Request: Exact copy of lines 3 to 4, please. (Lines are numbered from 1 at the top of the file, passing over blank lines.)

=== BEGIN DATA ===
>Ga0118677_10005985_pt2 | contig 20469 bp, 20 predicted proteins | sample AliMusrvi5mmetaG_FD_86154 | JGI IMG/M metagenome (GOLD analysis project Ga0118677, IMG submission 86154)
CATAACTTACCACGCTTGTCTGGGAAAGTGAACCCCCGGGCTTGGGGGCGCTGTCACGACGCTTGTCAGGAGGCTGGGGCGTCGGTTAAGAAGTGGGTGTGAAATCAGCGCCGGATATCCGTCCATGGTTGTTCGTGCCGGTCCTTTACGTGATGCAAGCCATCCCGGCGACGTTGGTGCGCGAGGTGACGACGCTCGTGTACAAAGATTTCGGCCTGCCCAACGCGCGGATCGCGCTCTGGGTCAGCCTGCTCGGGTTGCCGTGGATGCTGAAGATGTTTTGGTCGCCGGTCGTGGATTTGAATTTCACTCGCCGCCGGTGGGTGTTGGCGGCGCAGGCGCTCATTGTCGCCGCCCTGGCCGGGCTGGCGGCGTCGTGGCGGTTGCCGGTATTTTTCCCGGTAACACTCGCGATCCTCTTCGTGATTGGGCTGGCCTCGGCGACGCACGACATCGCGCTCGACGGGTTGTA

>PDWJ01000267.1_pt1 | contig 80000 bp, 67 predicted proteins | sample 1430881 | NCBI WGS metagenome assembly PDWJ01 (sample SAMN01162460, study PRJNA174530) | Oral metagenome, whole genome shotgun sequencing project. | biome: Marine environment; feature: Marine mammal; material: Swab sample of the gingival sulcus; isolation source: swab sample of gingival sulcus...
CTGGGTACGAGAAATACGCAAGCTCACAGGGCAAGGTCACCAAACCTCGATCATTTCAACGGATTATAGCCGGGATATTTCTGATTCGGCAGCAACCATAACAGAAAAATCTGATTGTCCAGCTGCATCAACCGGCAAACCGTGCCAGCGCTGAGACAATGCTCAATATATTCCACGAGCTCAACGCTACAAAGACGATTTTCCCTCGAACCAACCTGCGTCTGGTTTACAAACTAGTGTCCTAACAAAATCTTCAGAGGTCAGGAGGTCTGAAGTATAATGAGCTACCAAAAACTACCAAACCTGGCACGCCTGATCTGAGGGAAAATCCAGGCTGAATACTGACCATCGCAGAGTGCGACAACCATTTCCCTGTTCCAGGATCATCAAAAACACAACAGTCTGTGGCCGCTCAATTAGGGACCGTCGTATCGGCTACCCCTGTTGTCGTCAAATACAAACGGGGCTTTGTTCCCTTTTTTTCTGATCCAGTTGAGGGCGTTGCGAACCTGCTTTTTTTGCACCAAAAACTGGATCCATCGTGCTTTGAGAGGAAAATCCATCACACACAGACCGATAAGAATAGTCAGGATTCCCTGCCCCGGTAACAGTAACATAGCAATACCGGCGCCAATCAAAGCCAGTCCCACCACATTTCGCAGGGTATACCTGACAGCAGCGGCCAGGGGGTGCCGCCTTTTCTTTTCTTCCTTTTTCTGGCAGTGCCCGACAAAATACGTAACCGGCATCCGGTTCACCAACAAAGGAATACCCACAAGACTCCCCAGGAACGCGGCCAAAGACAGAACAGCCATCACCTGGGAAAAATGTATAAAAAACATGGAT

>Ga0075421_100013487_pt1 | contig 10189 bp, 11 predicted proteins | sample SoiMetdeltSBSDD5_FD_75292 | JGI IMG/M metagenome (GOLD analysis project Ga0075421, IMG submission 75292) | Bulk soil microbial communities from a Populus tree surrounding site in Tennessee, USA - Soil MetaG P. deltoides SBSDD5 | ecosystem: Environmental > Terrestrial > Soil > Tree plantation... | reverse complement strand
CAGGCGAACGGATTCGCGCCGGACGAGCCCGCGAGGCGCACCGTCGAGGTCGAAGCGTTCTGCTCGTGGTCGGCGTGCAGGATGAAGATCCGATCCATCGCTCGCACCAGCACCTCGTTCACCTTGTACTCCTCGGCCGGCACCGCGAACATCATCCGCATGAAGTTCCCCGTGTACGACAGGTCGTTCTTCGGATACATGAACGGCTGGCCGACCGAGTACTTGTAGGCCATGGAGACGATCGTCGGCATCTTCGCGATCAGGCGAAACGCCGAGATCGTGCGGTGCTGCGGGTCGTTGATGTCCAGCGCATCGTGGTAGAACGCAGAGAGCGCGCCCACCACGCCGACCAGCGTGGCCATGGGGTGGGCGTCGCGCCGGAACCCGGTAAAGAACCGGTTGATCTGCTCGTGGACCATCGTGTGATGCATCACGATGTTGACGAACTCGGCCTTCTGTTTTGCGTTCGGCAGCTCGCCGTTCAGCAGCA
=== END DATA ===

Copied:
>PDWJ01000267.1_pt1 | contig 80000 bp, 67 predicted proteins | sample 1430881 | NCBI WGS metagenome assembly PDWJ01 (sample SAMN01162460, study PRJNA174530) | Oral metagenome, whole genome shotgun sequencing project. | biome: Marine environment; feature: Marine mammal; material: Swab sample of the gingival sulcus; isolation source: swab sample of gingival sulcus...
CTGGGTACGAGAAATACGCAAGCTCACAGGGCAAGGTCACCAAACCTCGATCATTTCAACGGATTATAGCCGGGATATTTCTGATTCGGCAGCAACCATAACAGAAAAATCTGATTGTCCAGCTGCATCAACCGGCAAACCGTGCCAGCGCTGAGACAATGCTCAATATATTCCACGAGCTCAACGCTACAAAGACGATTTTCCCTCGAACCAACCTGCGTCTGGTTTACAAACTAGTGTCCTAACAAAATCTTCAGAGGTCAGGAGGTCTGAAGTATAATGAGCTACCAAAAACTACCAAACCTGGCACGCCTGATCTGAGGGAAAATCCAGGCTGAATACTGACCATCGCAGAGTGCGACAACCATTTCCCTGTTCCAGGATCATCAAAAACACAACAGTCTGTGGCCGCTCAATTAGGGACCGTCGTATCGGCTACCCCTGTTGTCGTCAAATACAAACGGGGCTTTGTTCCCTTTTTTTCTGATCCAGTTGAGGGCGTTGCGAACCTGCTTTTTTTGCACCAAAAACTGGATCCATCGTGCTTTGAGAGGAAAATCCATCACACACAGACCGATAAGAATAGTCAGGATTCCCTGCCCCGGTAACAGTAACATAGCAATACCGGCGCCAATCAAAGCCAGTCCCACCACATTTCGCAGGGTATACCTGACAGCAGCGGCCAGGGGGTGCCGCCTTTTCTTTTCTTCCTTTTTCTGGCAGTGCCCGACAAAATACGTAACCGGCATCCGGTTCACCAACAAAGGAATACCCACAAGACTCCCCAGGAACGCGGCCAAAGACAGAACAGCCATCACCTGGGAAAAATGTATAAAAAACATGGAT